The sector that contributes most to the rampant public debt is the electricity sector. The power supply has been insufficient for decades, and daily power cuts are part of Lebanese daily life. Nevertheless, the electricity sector still costs billions, not only because electricity is generously subsidised, but also because many Lebanese do not pay any electricity bills at all. This is especially true in areas in southern Lebanon where Hezbollah and the Amal party act as advocates for the Shiite population and protect them from electricity billings.
Wasteful spending in the Lebanese system is enormous, but it only partly explains the debt rate, which is one of the highest in the world and eventually led to a default. The fact that the party leaders control the country's private banks as co-owners or supervisory boards also plays a significant role. This means that the more loans the state takes out with these banks on behalf of the party leaders controlling the government, the more interest income flows into their own pockets. Hence, there is little incentive with the political leadership to consolidate the state budget.
An all-encompassing solution to the power supply would most likely result in violent protests by the well-organised generator cartels.
Rival parties, which are normally all part of a grand coalition government, not only lack mutual trust and show little will to cooperate, but the authorities under their control also do not cooperate, hardly exchange any information, and shift responsibilities back and forth. In the public sector, one hand often does not know what the other is doing.
Another quirk of the Lebanese state system is the existence of numerous informal parallel structures that are not subject to democratic control. For example, a diesel generator mafia has established itself parallel to the state-owned electricity supplier Électricité du Liban, closing supply gaps under the protection of the party leaders.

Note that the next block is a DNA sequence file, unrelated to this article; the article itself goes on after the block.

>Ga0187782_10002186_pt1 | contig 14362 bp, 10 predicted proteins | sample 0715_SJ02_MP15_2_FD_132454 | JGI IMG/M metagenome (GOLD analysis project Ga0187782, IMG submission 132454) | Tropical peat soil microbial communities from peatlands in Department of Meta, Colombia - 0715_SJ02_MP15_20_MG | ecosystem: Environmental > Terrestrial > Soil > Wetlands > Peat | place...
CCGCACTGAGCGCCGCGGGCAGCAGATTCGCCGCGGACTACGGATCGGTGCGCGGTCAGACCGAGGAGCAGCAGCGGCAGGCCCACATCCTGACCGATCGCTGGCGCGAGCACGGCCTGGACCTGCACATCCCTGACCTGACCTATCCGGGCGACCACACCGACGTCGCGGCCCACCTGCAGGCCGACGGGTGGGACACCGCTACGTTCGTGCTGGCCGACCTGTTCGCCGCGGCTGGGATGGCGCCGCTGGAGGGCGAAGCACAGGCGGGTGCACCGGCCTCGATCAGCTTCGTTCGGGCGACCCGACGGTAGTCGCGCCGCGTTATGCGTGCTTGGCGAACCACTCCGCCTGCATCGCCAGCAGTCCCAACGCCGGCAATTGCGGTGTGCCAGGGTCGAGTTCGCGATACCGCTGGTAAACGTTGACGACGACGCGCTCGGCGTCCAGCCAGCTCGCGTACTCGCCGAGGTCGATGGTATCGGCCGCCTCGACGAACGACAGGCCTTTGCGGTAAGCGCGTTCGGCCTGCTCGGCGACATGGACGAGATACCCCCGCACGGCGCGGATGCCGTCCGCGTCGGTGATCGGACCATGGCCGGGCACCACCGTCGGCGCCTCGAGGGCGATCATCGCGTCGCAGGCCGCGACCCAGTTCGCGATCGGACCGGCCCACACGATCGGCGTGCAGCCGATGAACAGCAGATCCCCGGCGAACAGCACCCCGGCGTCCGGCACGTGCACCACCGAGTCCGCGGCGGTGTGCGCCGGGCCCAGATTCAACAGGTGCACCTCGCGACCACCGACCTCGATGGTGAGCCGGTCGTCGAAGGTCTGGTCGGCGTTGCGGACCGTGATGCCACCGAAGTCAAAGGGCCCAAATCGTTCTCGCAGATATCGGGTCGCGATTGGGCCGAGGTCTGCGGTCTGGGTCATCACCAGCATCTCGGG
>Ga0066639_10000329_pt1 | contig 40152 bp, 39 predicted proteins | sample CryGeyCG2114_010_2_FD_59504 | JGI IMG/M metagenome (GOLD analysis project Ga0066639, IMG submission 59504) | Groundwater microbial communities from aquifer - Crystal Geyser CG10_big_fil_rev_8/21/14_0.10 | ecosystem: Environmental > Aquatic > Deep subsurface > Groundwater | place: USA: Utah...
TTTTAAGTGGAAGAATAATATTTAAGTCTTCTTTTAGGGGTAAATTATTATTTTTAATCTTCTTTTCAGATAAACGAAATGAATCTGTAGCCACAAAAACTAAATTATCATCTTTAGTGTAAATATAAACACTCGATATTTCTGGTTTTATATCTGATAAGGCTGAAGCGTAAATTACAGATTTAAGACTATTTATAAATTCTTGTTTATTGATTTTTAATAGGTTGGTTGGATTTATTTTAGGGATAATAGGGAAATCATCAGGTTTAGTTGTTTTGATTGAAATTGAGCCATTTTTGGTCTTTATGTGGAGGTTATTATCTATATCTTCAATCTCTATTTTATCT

An all-encompassing solution to the power supply would most likely result in violent protests by the well-organised generator cartels, with which no party would want to mess around. The same holds true for the water supply, which the water mafia controls during the summer months, utilising water pumped from illegal wells, while the water pipes of state utilities are dilapidated and leak in many places
Parallel structures can also be found in the security sector: In addition to the regular armed forces, Hezbollah, which is part of the government, maintains a private militia financed by Iran, which intervenes militarily on the side of the Ba'ath regime in neighboring Syria and claims the right to attack Israel. The possession of private weapons is also widespread in Lebanon, although it is officially prohibited.
Many regulations and laws can be interpreted more as non-binding recommendations.
In the social sector, sectarian parties are more active than the state. Many maintain clinics, schools and charitable institutions. In contrast to rights-based state social services, it is primarily loyal citizens who benefit from these private services. This support is not legally enforceable.
The obstacles to fundamental reforms of this system are enormous. First, the political and economic elite will do everything possible to maintain their ruling cartel in its basic form. They can rely on the loyalty of the administrative apparatus, including judges, generals and police chiefs, who all owe their appointments and promotions to their political leaders.